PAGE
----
What’s yours? Comment below and say your word loud and proud.

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December 31, 2008 at 11:00 pm 6 comments

You’ll Never Have It All Together

Many of my clients say things like this to me:

“I’m going to wait until my hectic life calms down to start weight loss coaching.”

“Once I’m at my natural weight, I’ll be happy.”

“I’ll just dive in, do all this personal work, and then my life will be perfect.”
(A personal favorite lie of mine).

“If I can just get all the laundry done, I’ll be less anxious.”

Sorry to be the one to break the news to you (actually I’m excited to be the one to break the news):

You will never have it all together. It will never all be done. It will never be perfect.

How do you feel when you ponder the above statements?

I feel excited, relieved, and peaceful.

For me, it’s a HUGE RELIEF to know that life will never be perfect. I can stop waiting for some future “then” where all the stars will align and I’ll be happy.

It’s really about being calm in the chaos. Choosing not to overeat when you feel sad, lonely or anxious. Doing the personal work because it helps you stay here in the present moment, not for some future promise of a perfect life. Starting to move toward your natural weight right now because there’s never a better time.

It’s about choosing happiness when you’re a hot mess—undone laundry, love handles, chaotic life and all.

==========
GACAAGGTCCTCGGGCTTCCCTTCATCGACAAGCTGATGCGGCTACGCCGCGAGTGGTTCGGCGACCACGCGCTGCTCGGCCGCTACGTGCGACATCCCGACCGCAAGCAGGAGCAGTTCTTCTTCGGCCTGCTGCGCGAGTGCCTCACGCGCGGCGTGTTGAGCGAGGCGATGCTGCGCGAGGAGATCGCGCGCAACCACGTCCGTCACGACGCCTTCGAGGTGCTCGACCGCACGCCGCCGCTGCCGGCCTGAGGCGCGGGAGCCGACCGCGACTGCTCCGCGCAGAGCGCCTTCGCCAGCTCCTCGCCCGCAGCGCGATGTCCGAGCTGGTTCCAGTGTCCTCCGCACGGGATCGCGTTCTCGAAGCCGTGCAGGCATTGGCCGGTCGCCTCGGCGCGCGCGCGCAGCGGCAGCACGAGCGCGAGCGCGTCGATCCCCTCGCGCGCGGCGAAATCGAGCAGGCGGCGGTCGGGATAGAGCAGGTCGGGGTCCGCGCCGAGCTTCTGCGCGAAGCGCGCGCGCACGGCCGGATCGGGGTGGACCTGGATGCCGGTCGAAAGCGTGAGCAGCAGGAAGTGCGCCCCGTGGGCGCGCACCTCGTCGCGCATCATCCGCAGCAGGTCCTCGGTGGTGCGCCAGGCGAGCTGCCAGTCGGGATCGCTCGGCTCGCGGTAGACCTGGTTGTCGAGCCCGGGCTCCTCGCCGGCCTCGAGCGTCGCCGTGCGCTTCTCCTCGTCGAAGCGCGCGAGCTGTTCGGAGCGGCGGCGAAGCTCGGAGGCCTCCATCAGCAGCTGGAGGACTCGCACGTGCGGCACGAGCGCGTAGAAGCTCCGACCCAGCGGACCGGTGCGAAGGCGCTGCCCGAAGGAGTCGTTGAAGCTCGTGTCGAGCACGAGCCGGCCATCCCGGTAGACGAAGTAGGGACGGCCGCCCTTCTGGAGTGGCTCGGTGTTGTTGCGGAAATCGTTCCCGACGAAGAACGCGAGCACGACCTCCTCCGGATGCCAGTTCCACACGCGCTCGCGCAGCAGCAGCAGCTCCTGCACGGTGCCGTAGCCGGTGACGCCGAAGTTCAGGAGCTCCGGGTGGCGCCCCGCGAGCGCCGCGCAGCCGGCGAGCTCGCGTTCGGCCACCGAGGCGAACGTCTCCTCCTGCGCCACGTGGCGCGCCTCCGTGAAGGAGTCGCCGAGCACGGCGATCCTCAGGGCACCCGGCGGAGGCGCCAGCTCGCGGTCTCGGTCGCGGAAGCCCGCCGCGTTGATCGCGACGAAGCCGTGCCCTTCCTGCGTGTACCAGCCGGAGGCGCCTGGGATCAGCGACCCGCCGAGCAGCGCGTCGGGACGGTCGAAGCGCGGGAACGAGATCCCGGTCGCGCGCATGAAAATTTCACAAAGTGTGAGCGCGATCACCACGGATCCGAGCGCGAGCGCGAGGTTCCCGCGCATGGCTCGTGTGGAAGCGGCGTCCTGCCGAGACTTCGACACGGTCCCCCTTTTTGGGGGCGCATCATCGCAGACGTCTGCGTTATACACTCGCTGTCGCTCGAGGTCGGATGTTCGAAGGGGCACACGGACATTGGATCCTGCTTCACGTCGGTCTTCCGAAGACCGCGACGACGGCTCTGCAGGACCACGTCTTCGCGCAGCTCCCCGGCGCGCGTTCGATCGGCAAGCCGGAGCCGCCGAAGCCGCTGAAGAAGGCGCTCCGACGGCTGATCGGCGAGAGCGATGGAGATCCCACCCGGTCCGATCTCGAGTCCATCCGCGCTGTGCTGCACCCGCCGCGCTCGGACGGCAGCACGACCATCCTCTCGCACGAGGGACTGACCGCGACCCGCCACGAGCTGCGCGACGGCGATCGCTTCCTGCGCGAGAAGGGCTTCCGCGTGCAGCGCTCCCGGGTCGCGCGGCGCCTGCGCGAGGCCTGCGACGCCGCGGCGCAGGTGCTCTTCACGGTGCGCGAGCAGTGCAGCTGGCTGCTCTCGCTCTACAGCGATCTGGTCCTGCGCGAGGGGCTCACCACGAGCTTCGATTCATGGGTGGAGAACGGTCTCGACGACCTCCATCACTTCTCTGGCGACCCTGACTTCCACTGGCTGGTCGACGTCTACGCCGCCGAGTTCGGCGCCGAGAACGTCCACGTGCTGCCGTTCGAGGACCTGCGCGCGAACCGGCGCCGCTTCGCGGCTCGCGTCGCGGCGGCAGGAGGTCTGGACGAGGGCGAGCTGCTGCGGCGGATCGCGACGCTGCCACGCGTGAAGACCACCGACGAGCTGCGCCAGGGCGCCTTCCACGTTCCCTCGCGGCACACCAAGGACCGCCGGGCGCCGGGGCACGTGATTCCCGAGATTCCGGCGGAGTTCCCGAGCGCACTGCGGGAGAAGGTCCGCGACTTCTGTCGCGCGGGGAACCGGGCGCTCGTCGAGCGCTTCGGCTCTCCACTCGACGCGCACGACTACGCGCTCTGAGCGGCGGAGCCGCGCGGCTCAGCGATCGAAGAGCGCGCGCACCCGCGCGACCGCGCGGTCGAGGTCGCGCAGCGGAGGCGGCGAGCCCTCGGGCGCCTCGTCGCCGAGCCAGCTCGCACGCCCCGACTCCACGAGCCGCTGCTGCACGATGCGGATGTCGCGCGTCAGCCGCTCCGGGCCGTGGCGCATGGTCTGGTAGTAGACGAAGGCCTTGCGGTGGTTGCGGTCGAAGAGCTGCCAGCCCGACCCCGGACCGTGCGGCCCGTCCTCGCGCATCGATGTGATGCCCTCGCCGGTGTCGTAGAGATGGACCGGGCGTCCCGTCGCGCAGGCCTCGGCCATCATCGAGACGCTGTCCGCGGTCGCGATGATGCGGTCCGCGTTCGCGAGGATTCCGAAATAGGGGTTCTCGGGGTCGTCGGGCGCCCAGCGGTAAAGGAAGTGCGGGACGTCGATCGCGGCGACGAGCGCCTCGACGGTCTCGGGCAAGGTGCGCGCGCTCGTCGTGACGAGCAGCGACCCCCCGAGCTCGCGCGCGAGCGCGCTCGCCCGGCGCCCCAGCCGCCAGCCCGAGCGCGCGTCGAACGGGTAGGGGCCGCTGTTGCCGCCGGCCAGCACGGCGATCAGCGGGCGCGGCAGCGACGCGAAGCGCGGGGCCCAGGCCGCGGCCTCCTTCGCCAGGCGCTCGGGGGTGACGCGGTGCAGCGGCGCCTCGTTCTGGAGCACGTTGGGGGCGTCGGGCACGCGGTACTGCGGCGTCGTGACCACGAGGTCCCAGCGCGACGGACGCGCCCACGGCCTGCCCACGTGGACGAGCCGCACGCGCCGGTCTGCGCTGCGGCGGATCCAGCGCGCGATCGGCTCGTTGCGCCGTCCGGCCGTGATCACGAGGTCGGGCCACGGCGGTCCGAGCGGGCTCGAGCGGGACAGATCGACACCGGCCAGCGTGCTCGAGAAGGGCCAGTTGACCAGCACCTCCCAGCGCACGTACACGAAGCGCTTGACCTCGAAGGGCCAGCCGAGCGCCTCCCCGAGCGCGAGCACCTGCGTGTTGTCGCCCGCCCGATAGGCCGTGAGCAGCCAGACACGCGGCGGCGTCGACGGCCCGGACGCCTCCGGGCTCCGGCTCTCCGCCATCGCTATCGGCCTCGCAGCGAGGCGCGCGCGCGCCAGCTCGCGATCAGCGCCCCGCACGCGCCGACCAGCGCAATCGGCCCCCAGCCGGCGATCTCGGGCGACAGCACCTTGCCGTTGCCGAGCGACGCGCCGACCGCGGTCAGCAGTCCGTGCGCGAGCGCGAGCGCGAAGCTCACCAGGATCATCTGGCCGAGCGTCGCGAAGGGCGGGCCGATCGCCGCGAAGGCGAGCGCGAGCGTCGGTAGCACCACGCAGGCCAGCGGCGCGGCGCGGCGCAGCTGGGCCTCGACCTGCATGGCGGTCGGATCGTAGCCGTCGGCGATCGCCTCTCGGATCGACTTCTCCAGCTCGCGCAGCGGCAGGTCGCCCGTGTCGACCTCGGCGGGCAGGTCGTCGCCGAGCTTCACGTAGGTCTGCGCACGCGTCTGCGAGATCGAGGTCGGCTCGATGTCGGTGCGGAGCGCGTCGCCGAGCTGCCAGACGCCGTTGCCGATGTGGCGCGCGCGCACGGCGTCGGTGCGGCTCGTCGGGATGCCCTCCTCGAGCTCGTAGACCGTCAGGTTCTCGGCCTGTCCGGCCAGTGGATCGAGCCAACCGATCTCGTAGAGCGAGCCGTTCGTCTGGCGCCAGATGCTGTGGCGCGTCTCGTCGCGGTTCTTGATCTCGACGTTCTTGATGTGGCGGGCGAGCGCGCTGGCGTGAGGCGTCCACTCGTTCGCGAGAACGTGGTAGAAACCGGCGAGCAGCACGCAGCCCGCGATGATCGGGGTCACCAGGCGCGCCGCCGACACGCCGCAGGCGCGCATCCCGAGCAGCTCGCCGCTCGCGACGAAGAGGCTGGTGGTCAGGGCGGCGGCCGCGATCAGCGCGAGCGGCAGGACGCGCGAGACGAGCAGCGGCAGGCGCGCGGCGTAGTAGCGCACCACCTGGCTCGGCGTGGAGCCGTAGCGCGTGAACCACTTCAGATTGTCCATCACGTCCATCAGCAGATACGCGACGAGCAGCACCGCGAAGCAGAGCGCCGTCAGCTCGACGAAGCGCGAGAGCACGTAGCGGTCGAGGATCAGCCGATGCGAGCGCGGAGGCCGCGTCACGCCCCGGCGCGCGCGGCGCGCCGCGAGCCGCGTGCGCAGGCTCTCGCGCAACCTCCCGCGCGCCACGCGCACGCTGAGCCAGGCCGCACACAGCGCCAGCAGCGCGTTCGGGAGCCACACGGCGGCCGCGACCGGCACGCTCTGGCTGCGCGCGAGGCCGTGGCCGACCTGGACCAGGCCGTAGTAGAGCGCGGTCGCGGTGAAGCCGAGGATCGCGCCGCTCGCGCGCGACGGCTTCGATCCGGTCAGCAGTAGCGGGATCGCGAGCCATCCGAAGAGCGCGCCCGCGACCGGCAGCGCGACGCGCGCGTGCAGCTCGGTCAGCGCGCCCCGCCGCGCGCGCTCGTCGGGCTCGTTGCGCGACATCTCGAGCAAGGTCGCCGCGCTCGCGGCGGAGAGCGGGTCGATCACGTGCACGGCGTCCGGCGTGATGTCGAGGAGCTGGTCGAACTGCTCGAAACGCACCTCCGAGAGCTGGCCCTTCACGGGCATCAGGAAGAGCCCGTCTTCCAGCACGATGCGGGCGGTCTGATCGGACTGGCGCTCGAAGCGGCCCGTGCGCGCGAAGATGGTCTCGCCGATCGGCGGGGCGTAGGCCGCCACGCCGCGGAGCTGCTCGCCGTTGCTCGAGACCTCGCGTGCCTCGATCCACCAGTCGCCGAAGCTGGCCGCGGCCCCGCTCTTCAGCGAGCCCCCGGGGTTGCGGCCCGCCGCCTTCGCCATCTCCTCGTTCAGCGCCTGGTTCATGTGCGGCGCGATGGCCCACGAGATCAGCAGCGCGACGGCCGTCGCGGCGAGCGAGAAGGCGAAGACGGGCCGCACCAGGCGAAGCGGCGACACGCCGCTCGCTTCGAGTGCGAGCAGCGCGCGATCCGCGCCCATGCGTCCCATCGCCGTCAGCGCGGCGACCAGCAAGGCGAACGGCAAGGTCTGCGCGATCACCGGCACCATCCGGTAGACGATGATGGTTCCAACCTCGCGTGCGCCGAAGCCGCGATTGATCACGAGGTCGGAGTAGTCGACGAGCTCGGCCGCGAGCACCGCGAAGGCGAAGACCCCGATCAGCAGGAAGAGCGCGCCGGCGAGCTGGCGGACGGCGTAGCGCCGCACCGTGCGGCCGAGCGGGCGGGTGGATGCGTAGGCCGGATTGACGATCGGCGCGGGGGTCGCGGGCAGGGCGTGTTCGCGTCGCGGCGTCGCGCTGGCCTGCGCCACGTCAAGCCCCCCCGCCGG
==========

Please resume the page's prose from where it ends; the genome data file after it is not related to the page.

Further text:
December 19, 2008 at 11:41 am 3 comments

How Horses Taught Me About Who I Am

I had a profound experience a couple of weeks ago and I wanted to share it with you. I attended Brooke Castillo and Koelle Simpson’s How to be Heard workshop. Basking in the warm Phoenix sun and spending time with close friends would’ve been enough of a treat, but I got so much more than that.

The horses were our teachers…
horses_1

They are herd animals that need a strong leadership structure to survive in the wild. Horses couldn’t care less about what you say; they pick up on your energy and what you do with it. There’s no BS’ing your way into leading the horses. Our job was to get a horse to “join up” with us—to earn the right to be its leader.

Have you ever heard the expression, “How you do anything is how you do everything?” My biggest personal bugaboo* is that I can become wracked with self doubt. I worry about being good enough and doing it right. I got to see that play out right in front of me. I may look calm in this picture,
horses_2

but I am having a self-doubt moment and my nervous energy was fluttering up around my shoulders. This horse was not interested in following me with that fluttery energy.  

What I learned is that when I’m busy doubting myself, I can’t connect with others, pick up on their cues or truly be there for them. This horse was giving me all kinds of signs that he was ready to be lead, but I was too busy in my own mind to see them.
horses_3

Then I remembered who I am. I am not insecure. I am not disconnected. My energy becomes calm and strong, I feel like I’m in my body. I see this horse. It’s time to lead. She’s up for it. Because I’m up for it.
horses_3_a1

I don’t need to make her follow me with a rope or force. As long as I act (be) like a leader, she’ll follow.
horses_4

The horses showed me that my true nature is strong, calm, joyful, supportive and assertive. Self doubt does not serve me and blocks me from making my full contribution to the world.

What are you doing that doesn’t serve you? Who would you be if you allowed yourself to be un-limited by your own beliefs?

These kinds of questions are easy to skip over and dismiss as foo-foo–I invite you to take a minute and really think about it. Something cool could happen.

 

* I didn’t even realize how apt a word “bugaboo” was, check out the definition–“an imaginary object of fear.”

December 3, 2008 at 3:31 pm 8 comments